Sunday, 23 May 2010

The last one to disappear

Last year I already showed you an overview of the rich flowering field (see post of May 20th 2009) that I found accidentally not far from where I live. This year I went back to make some close-ups and to identify these beautiful dark purple orchids.
Here is some additional Wikipedia info: The Western Marsh Orchid (Dactylorhiza majalis/Brede Orchis), also called Broad-leaved Marsh Orchid (Breedbladige Orchis), is a terrestrial European orchid. Its flowering period begins at lower elevations as early as the beginning of May and ends in higher elevations at the end of July. The Western Marsh Orchid grows in nitrogen-poor marsh areas that consist of several plant communities. The range extends in Europe from the Pyrenees to the Baltic and to the Don, possible even to the Volga. It is not found south of the Alps and is rare in southern Scandinavia. As with many marsh plants, the numbers of this species have been dwindling for quite some time. The main causes are the entry of nitrogen via fertilizer, drying out of the habitat, and intensive conversion to pasture. The Western Marsh Orchid does not react so sensitively to changes in its habitat. Therefore, it is usually the last of the native orchids to disappear. This tolerance makes it a still relatively common species.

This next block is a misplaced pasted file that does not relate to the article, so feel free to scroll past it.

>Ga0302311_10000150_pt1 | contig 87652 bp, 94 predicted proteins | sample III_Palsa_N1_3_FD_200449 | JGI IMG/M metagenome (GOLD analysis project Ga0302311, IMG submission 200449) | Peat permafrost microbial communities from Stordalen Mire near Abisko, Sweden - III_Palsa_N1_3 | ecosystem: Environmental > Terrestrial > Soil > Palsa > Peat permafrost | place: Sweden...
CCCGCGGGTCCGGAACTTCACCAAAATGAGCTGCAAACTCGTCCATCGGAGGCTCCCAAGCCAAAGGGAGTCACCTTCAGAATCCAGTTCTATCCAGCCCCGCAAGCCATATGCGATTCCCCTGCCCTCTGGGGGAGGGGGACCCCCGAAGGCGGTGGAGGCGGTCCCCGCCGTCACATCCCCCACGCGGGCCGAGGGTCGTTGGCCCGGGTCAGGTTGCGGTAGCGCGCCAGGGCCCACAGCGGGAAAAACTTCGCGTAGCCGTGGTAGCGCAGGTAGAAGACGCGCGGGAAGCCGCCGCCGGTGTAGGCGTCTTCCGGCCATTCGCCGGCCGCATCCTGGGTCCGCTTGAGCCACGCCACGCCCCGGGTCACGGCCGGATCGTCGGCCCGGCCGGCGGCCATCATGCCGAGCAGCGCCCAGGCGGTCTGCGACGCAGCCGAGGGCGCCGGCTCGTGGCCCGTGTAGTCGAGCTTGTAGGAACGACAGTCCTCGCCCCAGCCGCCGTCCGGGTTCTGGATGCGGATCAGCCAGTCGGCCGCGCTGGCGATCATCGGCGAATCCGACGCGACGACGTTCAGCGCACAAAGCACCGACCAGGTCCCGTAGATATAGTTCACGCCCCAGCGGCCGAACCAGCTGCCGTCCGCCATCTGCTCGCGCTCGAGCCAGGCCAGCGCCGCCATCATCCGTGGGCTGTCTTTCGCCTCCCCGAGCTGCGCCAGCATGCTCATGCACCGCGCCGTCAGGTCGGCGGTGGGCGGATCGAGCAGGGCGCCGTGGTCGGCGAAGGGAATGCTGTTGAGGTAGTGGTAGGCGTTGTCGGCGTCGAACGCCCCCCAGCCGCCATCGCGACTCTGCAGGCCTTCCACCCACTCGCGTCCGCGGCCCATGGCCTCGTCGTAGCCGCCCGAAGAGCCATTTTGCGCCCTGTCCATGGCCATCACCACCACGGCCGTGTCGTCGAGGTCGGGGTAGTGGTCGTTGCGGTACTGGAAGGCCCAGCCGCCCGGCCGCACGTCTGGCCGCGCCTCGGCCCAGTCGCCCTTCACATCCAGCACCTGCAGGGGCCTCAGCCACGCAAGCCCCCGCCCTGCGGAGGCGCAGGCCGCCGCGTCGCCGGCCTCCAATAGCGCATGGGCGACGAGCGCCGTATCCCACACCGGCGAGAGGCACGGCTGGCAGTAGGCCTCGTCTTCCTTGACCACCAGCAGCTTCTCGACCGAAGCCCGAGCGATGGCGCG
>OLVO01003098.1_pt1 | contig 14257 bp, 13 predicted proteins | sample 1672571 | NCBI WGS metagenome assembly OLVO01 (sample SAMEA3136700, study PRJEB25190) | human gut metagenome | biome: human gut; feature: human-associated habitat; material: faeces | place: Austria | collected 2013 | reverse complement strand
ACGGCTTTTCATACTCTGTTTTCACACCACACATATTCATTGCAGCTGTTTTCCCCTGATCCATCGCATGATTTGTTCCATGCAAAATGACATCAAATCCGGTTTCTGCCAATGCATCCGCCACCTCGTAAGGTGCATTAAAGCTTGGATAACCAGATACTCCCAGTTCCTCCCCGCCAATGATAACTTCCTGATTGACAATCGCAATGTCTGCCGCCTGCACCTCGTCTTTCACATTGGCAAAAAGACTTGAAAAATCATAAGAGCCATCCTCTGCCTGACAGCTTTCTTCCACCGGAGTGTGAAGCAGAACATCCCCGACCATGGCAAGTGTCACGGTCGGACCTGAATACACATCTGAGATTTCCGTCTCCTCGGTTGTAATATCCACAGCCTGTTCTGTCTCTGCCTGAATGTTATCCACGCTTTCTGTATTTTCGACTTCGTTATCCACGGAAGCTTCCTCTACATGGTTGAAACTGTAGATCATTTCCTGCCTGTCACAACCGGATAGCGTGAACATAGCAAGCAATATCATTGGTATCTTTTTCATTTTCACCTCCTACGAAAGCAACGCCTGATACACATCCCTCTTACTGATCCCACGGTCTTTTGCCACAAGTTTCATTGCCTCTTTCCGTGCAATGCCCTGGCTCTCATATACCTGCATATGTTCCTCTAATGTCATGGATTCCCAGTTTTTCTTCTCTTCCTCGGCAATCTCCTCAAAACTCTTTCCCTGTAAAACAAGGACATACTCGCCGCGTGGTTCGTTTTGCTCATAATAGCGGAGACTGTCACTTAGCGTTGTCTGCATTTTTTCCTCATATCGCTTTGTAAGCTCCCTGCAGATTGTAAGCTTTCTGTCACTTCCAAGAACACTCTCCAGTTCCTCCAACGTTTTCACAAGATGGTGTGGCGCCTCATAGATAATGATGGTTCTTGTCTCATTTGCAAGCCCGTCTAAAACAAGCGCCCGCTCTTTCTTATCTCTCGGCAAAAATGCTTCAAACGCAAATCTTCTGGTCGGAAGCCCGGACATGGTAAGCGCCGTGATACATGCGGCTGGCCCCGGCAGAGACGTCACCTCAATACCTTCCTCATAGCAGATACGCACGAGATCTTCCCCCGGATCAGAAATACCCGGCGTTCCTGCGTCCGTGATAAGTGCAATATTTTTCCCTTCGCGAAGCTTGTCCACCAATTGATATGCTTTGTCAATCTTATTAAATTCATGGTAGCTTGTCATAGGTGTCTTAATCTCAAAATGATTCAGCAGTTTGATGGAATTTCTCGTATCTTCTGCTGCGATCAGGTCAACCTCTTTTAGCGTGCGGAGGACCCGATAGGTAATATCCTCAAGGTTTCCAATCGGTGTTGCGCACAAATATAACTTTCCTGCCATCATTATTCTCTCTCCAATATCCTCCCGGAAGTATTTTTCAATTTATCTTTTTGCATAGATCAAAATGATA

Saturday, 22 May 2010

Keeping your balance

The Scarce Chaser (Libellula fulva/Bruine Korenbout) is a dragonfly species of special concern due to loss of its specific ideal habitat. The adult ♂ has a bright blue abdomen with black patches, while the adult ♀ and juvenile ♂ each have a bright orange abdomen. It is about 45 mm in length with an average wingspan of 74 mm. It is distributed throughout Europe. They live on marshes with dense, abundant vegetation. ♀♀ deposit their eggs in slow-current streams, like abandoned channels. Once deposited, the eggs lie embedded in the mud of the riverbed and the larvae develop underwater for usually two years. Adults live from May to August, during which time they mate and lay eggs.
The photos show the birth of an imago and a fresh ♂ on Wild Chervil (Anthriscus sylvestris/Fluitekruid).